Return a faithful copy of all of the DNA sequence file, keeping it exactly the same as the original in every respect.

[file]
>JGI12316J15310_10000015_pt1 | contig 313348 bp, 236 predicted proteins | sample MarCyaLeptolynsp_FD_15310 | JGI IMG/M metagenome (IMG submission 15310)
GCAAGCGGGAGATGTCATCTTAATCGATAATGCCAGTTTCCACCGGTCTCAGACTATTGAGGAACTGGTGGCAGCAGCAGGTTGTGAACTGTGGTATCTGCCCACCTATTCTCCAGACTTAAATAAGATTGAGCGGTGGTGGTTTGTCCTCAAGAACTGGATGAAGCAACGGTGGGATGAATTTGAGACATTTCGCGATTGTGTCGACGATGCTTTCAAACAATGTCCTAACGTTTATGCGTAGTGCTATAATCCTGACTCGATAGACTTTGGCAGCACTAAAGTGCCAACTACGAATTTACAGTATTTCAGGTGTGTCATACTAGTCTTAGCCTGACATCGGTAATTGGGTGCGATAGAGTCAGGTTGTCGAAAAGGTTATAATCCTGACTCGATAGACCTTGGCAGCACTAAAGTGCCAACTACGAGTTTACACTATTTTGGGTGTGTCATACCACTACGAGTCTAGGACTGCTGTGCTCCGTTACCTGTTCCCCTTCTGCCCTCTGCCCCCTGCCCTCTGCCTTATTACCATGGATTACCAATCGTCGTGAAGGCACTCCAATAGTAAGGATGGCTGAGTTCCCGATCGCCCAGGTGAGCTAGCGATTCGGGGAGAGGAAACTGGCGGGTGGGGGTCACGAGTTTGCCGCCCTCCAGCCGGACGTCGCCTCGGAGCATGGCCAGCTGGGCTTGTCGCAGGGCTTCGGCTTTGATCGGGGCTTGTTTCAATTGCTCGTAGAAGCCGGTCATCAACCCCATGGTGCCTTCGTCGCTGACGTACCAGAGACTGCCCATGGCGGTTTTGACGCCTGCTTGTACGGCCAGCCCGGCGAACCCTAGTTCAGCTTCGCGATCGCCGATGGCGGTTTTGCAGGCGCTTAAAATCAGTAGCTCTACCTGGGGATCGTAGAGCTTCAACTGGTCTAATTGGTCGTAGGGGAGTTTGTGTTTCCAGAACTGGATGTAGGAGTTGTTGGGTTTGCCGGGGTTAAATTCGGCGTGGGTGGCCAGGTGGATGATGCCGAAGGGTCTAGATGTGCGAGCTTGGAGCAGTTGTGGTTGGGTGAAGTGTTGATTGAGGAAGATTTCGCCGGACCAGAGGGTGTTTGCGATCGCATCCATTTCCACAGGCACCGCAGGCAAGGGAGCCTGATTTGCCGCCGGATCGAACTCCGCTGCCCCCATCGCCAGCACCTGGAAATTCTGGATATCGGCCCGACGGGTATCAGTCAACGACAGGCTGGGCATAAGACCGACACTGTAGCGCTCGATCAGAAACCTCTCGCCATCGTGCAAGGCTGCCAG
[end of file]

>JGI12316J15310_10000015_pt1 | contig 313348 bp, 236 predicted proteins | sample MarCyaLeptolynsp_FD_15310 | JGI IMG/M metagenome (IMG submission 15310)
GCAAGCGGGAGATGTCATCTTAATCGATAATGCCAGTTTCCACCGGTCTCAGACTATTGAGGAACTGGTGGCAGCAGCAGGTTGTGAACTGTGGTATCTGCCCACCTATTCTCCAGACTTAAATAAGATTGAGCGGTGGTGGTTTGTCCTCAAGAACTGGATGAAGCAACGGTGGGATGAATTTGAGACATTTCGCGATTGTGTCGACGATGCTTTCAAACAATGTCCTAACGTTTATGCGTAGTGCTATAATCCTGACTCGATAGACTTTGGCAGCACTAAAGTGCCAACTACGAATTTACAGTATTTCAGGTGTGTCATACTAGTCTTAGCCTGACATCGGTAATTGGGTGCGATAGAGTCAGGTTGTCGAAAAGGTTATAATCCTGACTCGATAGACCTTGGCAGCACTAAAGTGCCAACTACGAGTTTACACTATTTTGGGTGTGTCATACCACTACGAGTCTAGGACTGCTGTGCTCCGTTACCTGTTCCCCTTCTGCCCTCTGCCCCCTGCCCTCTGCCTTATTACCATGGATTACCAATCGTCGTGAAGGCACTCCAATAGTAAGGATGGCTGAGTTCCCGATCGCCCAGGTGAGCTAGCGATTCGGGGAGAGGAAACTGGCGGGTGGGGGTCACGAGTTTGCCGCCCTCCAGCCGGACGTCGCCTCGGAGCATGGCCAGCTGGGCTTGTCGCAGGGCTTCGGCTTTGATCGGGGCTTGTTTCAATTGCTCGTAGAAGCCGGTCATCAACCCCATGGTGCCTTCGTCGCTGACGTACCAGAGACTGCCCATGGCGGTTTTGACGCCTGCTTGTACGGCCAGCCCGGCGAACCCTAGTTCAGCTTCGCGATCGCCGATGGCGGTTTTGCAGGCGCTTAAAATCAGTAGCTCTACCTGGGGATCGTAGAGCTTCAACTGGTCTAATTGGTCGTAGGGGAGTTTGTGTTTCCAGAACTGGATGTAGGAGTTGTTGGGTTTGCCGGGGTTAAATTCGGCGTGGGTGGCCAGGTGGATGATGCCGAAGGGTCTAGATGTGCGAGCTTGGAGCAGTTGTGGTTGGGTGAAGTGTTGATTGAGGAAGATTTCGCCGGACCAGAGGGTGTTTGCGATCGCATCCATTTCCACAGGCACCGCAGGCAAGGGAGCCTGATTTGCCGCCGGATCGAACTCCGCTGCCCCCATCGCCAGCACCTGGAAATTCTGGATATCGGCCCGACGGGTATCAGTCAACGACAGGCTGGGCATAAGACCGACACTGTAGCGCTCGATCAGAAACCTCTCGCCATCGTGCAAGGCTGCCAG